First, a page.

Tres mas: With 5-3 win over Mariners, Rays' magic number shrinks to 3

[image-1]The Rays rallied for a three-spot in the bottom of the fifth frame, sending all nine men to the plate in the process. Upton led off with a walk and promptly stole second. Bartlett moved him to third with a base hit and JB himself advanced on Crawford’s ground out to first. Aybar then singled, scoring Upton and moving Bartlett to third before Zobrist reached on a bunt single, scoring Bartlett and knocking Vargas from the game. Shoppach reached on an infield single, loading the bases for Carlos Pena. Aybar scored on passed ball by Seattle’s catcher Moore and Pena walked to reload the bases. A strikeout by Sean Rodriguez and a liner to first by Desmond Jennings let that golden opportunity go by.


The Mariners tacked on another in the top of the sixth; Niemann had another 1-2-3 inning in the fifth but yielded a leadoff double to Lopez. Two outs later, Moore singled, scoring Lopez and taking Niemann out of the game after throwing a mere 79 pitches. While the tall righty had thrown a few good innings, I think this was a smart move by Rays manager Joe Maddon. Niemann left with only a single base runner – erased by a fly out induced by reliever Randy Choate – and the Rays ahead with the chance for a win. Niemann’s wheels were clearly coming off and, while I’m sure he would have liked to have finished the frame, better to preserve the lead and let Jeff come off without imploding. Niemann’s line: three runs on seven hits, one walk and four strikeouts. Not a bad night, all things considered.


[image-2]And that would do it on the scoreboard, folks. Grant Balfour and Joaquin Benoit each pitched a scoreless, one-hit inning in relief – the seventh and eighth, respectively - before Rafael “MFIKY” Soriano came on in the ninth inning, looking for his 44th save of the season, the most by a pitcher in Rays history. Michael Saunders struck out, one down. What’s-his-name Tulasosopo reached with a walk. Matt Mangini became out no. 2 on a broken-bat liner to third. Ichiro Suzuki? Ground out to second, third out, game over; untuck the shirt, MFIKY, and go tell Todd Kalas about how you care more about the win than the record.


The Rays’ win gave them an identical record to the New York Yankees, temporarily. At the time of final out, the Boston Red Sox were leading the Bronx Bums 10-7 in the ninth inning. By the time I finished writing, the Yankees came back to score one in the bottom of the inning but ultimately lost 8-10 to Boston. Thus, the magic number is now 3 and the Rays currently enjoy a slim half-game lead in the A.L. East.


I have mixed feelings about seeing the Sawks win over the Yanks. Sure, it’s great to win the division and New York losing certainly helps toward that end for the Rays. But with the Rays offense struggling of late, I’m more interested in securing a playoff spot than shooting for the division. The Yankees losing doesn’t help reduce that magic number any; the Rays shrank it by one Friday night but I’d prefer the Yankees won, bringing it down another notch and keeping the Rays half a game back of the division lead.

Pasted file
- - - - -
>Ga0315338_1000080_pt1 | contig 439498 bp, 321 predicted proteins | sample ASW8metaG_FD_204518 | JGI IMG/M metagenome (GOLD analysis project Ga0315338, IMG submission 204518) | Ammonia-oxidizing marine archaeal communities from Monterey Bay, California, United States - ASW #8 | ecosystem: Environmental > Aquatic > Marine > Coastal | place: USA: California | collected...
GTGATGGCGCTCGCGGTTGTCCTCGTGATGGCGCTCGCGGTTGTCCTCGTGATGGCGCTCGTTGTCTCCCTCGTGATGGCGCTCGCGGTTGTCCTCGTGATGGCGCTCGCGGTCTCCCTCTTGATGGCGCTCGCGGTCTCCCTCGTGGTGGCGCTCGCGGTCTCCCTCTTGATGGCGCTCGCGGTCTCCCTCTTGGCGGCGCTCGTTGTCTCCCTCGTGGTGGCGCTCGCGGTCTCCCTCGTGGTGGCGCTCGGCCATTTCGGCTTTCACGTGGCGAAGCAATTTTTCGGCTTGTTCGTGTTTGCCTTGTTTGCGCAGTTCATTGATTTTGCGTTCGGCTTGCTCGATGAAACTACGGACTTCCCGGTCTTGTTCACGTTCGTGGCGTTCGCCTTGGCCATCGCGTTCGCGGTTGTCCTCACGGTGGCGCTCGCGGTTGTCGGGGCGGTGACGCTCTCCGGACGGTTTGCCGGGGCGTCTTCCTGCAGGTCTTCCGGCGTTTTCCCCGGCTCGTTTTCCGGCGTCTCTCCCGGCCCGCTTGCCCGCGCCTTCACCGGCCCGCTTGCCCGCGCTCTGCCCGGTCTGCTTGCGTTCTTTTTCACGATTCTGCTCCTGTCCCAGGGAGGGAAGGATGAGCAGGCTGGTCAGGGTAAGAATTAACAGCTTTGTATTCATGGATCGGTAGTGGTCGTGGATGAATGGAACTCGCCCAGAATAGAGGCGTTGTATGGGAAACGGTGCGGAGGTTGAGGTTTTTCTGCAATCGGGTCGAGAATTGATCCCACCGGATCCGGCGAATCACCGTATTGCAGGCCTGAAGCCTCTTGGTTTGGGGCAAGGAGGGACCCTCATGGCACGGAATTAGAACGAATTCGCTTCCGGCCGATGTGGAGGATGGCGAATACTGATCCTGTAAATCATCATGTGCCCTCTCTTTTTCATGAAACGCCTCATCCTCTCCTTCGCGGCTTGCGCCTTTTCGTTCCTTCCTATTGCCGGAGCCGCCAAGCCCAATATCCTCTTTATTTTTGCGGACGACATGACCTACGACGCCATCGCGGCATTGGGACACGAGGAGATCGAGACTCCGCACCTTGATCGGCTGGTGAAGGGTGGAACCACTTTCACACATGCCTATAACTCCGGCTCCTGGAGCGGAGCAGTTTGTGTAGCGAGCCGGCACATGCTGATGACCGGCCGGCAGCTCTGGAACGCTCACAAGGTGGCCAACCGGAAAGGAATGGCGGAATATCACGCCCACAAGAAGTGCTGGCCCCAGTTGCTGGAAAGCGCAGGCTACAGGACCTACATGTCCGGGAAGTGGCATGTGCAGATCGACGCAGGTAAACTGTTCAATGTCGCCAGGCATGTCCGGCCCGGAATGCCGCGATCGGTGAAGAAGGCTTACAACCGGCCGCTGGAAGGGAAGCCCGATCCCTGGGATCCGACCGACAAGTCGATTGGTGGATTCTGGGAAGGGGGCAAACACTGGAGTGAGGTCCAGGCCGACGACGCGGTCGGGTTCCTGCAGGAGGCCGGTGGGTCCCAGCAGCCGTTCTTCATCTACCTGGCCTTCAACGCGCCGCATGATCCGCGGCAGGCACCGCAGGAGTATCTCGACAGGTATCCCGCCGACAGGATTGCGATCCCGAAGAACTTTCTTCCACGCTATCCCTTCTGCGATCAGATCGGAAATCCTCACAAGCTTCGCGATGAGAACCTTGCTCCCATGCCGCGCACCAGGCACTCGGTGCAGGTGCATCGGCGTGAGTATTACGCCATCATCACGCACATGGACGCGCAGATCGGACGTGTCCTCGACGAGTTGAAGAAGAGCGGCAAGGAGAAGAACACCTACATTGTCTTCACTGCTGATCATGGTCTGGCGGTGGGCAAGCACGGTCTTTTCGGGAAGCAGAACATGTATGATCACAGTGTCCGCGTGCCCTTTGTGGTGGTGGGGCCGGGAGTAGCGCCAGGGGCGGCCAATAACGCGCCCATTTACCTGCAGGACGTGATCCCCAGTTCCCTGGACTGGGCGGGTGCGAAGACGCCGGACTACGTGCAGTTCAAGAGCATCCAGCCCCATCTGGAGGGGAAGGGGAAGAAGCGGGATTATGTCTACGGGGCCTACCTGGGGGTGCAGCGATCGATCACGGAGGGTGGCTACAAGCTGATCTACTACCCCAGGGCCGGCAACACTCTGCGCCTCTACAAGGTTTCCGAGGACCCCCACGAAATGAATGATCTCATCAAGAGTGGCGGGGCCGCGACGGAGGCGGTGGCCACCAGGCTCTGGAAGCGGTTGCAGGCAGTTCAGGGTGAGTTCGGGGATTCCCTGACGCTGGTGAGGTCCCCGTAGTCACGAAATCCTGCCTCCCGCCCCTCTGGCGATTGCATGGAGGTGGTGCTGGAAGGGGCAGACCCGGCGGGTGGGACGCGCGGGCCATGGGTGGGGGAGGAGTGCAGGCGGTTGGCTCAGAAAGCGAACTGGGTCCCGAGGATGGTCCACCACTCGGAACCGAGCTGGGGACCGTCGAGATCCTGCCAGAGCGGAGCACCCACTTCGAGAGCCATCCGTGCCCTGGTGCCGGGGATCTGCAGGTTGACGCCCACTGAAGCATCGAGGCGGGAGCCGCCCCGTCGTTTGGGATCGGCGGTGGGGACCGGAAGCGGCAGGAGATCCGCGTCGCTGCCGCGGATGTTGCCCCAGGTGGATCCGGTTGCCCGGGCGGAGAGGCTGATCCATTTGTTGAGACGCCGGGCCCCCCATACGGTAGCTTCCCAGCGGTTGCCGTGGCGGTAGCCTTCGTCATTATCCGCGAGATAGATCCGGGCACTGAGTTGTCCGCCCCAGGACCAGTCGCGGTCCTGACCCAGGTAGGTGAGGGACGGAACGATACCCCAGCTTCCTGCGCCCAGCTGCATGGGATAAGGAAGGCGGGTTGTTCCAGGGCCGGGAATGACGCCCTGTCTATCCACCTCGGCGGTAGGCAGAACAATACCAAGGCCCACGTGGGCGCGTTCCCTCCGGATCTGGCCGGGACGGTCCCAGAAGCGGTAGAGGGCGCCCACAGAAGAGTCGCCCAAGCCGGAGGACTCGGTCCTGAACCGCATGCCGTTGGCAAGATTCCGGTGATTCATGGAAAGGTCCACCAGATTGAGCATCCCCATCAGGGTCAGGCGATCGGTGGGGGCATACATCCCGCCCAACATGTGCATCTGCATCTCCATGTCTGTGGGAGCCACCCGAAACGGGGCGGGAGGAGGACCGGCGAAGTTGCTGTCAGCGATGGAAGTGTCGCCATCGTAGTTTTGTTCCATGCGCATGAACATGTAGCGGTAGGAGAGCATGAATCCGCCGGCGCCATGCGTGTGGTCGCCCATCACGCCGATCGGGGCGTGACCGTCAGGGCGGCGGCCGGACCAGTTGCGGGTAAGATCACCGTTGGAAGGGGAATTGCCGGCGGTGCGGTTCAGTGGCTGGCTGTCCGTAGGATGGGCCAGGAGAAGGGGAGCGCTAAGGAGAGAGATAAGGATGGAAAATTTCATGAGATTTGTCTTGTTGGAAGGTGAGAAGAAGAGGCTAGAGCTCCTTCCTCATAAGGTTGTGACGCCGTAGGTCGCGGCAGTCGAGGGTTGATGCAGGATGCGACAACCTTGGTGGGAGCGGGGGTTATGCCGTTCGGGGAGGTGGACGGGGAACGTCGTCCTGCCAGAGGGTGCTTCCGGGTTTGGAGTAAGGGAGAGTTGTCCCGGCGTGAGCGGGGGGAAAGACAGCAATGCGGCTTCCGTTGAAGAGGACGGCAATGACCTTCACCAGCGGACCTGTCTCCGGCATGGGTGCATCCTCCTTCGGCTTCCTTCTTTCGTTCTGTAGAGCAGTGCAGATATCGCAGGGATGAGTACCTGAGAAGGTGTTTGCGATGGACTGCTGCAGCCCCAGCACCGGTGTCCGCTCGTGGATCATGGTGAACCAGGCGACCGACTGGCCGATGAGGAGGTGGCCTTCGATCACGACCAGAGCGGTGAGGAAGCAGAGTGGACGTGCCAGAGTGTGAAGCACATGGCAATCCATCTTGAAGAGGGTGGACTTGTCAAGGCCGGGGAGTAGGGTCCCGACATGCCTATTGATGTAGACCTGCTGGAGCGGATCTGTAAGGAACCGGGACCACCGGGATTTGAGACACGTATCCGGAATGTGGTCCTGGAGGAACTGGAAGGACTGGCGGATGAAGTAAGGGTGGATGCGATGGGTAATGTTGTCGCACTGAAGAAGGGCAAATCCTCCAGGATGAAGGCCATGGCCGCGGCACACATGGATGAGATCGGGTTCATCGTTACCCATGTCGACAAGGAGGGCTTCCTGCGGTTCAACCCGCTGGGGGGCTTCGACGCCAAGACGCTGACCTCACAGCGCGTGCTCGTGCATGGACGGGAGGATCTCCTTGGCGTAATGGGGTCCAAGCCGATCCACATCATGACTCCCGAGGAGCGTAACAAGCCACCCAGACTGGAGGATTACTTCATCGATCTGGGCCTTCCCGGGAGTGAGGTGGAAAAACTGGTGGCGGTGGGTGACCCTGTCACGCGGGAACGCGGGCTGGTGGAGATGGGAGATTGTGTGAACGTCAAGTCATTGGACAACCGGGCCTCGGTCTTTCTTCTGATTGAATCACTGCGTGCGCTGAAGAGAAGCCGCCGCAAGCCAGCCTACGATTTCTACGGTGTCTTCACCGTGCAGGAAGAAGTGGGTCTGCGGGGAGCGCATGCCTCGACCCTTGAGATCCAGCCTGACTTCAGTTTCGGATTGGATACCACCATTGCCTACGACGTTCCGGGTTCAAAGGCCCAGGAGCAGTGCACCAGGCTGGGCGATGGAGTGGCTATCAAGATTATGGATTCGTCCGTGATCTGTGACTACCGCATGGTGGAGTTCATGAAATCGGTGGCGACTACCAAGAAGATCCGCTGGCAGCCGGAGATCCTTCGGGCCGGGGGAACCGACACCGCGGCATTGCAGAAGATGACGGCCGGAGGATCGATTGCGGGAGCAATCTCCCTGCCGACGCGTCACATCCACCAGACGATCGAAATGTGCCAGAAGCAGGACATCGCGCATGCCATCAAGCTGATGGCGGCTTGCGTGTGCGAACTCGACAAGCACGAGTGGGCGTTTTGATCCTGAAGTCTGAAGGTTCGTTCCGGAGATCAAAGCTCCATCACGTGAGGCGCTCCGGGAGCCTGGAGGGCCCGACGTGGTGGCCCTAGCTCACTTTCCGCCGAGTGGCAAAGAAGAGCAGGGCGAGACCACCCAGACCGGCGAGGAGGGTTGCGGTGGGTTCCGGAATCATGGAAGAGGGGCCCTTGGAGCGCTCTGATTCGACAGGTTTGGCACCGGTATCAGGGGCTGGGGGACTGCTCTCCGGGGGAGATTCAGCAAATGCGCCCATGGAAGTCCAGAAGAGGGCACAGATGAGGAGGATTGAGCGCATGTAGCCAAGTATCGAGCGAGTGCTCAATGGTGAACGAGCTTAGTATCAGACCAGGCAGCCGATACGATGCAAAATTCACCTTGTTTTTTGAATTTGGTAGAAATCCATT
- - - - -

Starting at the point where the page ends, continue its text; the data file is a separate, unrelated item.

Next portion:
[image-3]In unrelated fashion crime news, MLB has released a hat to match the BRayser jackets worn by the team on a trip to the West Coast. I was morbidly excited about the prospect until I saw it (pictured). I’m not a big fan of that style of flat-billed cap. I prefer something with a shallow dome that sits on my gargantuan cranium without too much pressure (yeah, hats give me headaches, shut up). “I’m not kidding, that boy’s head is like Sputnik!”

The Tampa bay Rays headed into Friday night’s game against the Seattle Mariners - the first of an entire series without All-Star 3B Evan Longoria, out with strained quad -  with a magic number of four: a combination of Rays wins or losses by the Boston Red Sox would clinch a spot in American League post-season play. Who to root for as the Red Sox faced the Yankees? More on that later.

Struggling starter Jeff Niemann took the hill for TBay, looking to improve on his 10-7 season. Niemann had a wonderful start to the year but went on the DL and has struggled since his return; headed into Friday night’s game, he was winless in his previous five starts, failing to secure a W since August 3 against the Minnesota Twins.

Tampa Bay scored the first run in the second inning. Ben Zobrist led off with a well-hit double; he crossed the plate easily on a double by Kelly Shoppach. The Rays tacked on another in the bottom half of the next inning, again benefiting from a leadoff double, this one from B.J. Upton. Jason Bartlett got aboard with a walk after an extended at-bat against Seattle starter Jason Vargas; both runners advanced on a hit-and-run play when Carl Crawford grounded out to the second baseman. Willy Aybar brought Upton home with a sacrifice fly out to left field.

Seattle came back to tie the game in the fourth inning. Niemann pitched well until the fourth, allowing two hits in the first and putting up consecutive three-up, three-down innings to follow. Seattle’s Chone Figgins led off the top of the fourth with a base hit and then stole second; he went to third when Jose Lopez grounded out to short. Franklin Gutierrez singled to drive home Figgins; he then stole second when Justin Smoak struck out. Adam Moore’s base hit scored Gutierrez from second, but Niemann closed the frame by striking out Matt “Please don’t make me type this again” Tulasosopo.

Scroll to read more Sports & Recreation articles

Newsletters

Join Creative Loafing Tampa Bay Newsletters

Subscribe now to get the latest news delivered right to your inbox.